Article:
ECJ opinion on Minimum Unit Pricing of Alcohol clears the way for the introduction of the Public Health (Alcohol) Bill

ECJ opinion on Minimum Unit Pricing of Alcohol clears the way for the introduction of the Public Health (Alcohol) Bill

Government can move forward with life saving legislation

Alcohol Health Alliance Ireland notes the European Court of Justice opinion on the introduction of a minimum unit price (MUP) for alcohol through legislation in Scotland. It marks another important step in legislating for public health measures to prevent the unacceptably high number of deaths due to alcohol in Ireland.

Today Prof Frank Murray, Chair of Alcohol Health Alliance Ireland and President of the Royal College of Physicians of Ireland reaffirmed the alliance’s commitment to support the Minister for Health, Leo Varadkar, in introducing the Public Health Alcohol Bill in the coming months, with MUP as one of its key measures.

“We live in a country where three people die every day as a result of alcohol. This is so many more deaths than is caused by road traffic accidents, where targeted evidence-based measures introduced by Government initiatives have been successfully shown to save lives and reduce harm. Our hospitals are overcrowded, a problem exacerbated by the fact that at least 1,500 hospital beds are taken up every night as a result of alcohol.

“Ireland showed leadership over 10 years ago by introducing a smoking ban in the workplace in the face of fierce opposition from well-resourced and powerful tobacco companies. It is now time for Minister Varadkar and the Government to proceed urgently with this important legislation that is being frustrated and delayed by the actions of the profitable alcohol industry and its front groups, who also challenged the Scottish Government’s decision to introduce MUP three years ago. Each day’s delay in enacting this legislation costs lives and damages health in Ireland.

 “The alcohol industry will always invest huge resources in lobbying and other activities to block initiatives that threaten their sales and profits. They will continue to spend millions on sophisticated marketing campaigns designed to get more people to drink more alcohol. Their motive is to protect and grow their profits for shareholders no regard for the harm being caused to Irish men, women and children.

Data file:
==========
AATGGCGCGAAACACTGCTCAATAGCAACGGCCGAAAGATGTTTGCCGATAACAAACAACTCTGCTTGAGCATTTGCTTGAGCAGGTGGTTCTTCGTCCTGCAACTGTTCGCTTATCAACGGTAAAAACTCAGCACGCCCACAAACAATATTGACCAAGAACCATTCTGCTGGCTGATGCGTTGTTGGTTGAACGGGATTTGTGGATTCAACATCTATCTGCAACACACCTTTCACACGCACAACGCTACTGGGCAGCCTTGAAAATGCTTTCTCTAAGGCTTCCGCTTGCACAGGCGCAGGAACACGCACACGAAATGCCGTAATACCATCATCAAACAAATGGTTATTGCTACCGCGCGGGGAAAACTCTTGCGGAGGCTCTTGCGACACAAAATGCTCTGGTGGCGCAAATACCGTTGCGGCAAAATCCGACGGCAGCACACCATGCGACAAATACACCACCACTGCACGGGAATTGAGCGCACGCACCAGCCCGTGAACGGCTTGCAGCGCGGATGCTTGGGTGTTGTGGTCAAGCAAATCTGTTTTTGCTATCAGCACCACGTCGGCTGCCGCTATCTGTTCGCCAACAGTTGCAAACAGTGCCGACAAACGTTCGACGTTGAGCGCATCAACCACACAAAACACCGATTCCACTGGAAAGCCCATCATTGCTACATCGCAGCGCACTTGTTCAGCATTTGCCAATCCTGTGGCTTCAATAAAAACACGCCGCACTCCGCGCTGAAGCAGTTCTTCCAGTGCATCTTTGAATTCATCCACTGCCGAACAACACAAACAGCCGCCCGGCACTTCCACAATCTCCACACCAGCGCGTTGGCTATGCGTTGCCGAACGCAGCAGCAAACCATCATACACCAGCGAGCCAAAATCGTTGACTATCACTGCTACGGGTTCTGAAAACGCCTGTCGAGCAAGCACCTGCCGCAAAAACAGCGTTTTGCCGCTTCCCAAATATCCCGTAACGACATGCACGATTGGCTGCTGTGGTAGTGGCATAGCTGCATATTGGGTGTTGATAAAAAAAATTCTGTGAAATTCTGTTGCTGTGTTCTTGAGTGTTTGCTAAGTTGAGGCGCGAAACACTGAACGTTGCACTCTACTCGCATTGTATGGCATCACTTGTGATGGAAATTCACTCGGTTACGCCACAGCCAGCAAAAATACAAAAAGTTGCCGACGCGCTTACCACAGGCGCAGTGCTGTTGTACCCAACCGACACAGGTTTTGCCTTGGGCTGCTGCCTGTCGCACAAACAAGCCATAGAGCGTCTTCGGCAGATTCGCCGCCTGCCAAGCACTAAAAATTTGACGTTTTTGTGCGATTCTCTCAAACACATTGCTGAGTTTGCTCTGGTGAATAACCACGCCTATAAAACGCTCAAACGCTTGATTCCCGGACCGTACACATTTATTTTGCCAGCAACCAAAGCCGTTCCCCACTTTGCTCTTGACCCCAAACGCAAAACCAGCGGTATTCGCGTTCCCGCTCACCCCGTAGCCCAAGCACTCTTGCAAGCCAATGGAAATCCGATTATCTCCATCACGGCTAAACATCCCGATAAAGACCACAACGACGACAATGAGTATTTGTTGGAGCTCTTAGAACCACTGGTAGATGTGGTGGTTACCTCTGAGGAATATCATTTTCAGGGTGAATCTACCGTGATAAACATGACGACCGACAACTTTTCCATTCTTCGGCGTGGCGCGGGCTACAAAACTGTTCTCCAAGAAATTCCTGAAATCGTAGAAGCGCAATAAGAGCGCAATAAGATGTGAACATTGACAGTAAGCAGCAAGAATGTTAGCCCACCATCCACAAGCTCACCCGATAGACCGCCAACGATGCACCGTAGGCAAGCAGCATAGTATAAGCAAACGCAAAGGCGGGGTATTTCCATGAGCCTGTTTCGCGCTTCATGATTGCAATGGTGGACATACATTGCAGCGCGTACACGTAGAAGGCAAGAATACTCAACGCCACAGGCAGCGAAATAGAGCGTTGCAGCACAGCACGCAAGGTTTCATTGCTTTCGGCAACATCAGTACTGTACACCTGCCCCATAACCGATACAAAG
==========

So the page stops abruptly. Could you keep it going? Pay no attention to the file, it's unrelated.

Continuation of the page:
“It is time for politicians to view alcohol as a problem that affects society as a whole rather than a personal lifestyle choice.” Prof Murray said.

Suzanne Costello, CEO of Alcohol Action Ireland, said that MUP has clear advantages over taxation as a measure to reduce alcohol harm as it is targeted towards saving lives amongst the most vulnerable drinkers in Irish society - young people and those who are alcohol dependent - while having little or no impact on those who drink in a low-risk manner.

“The evidence shows that MUP can make an immediate difference by saving lives amongst those who drink in a high-risk manner and it will also reduce alcohol-related hospital admissions, alcohol-related crime, and workplace absences due to alcohol, thereby reducing the huge health, social and economic burdens that alcohol harm places on Irish society.

“A health impact assessment of MUP in Ireland estimated that with a €1 MUP per standard drink (10g of alcohol), alcohol-attributable deaths would be reduced by approximately 197 per year after 20 years, by which time the full effects of the policy will be seen, due to the time-lag involved with many serious alcohol-related illnesses, such as liver cirrhosis and alcohol-related cancers,” said Ms Costello.

Briefing information for Minimum Unit Pricing is available via the link below

http://alcoholireland.ie/minimum-pricing-campaign/the-facts/

For more information and to arrange interviews, please contact:

Yvonne McCahill, Royal College of Physicians of Ireland- 01-8639627/086-7723056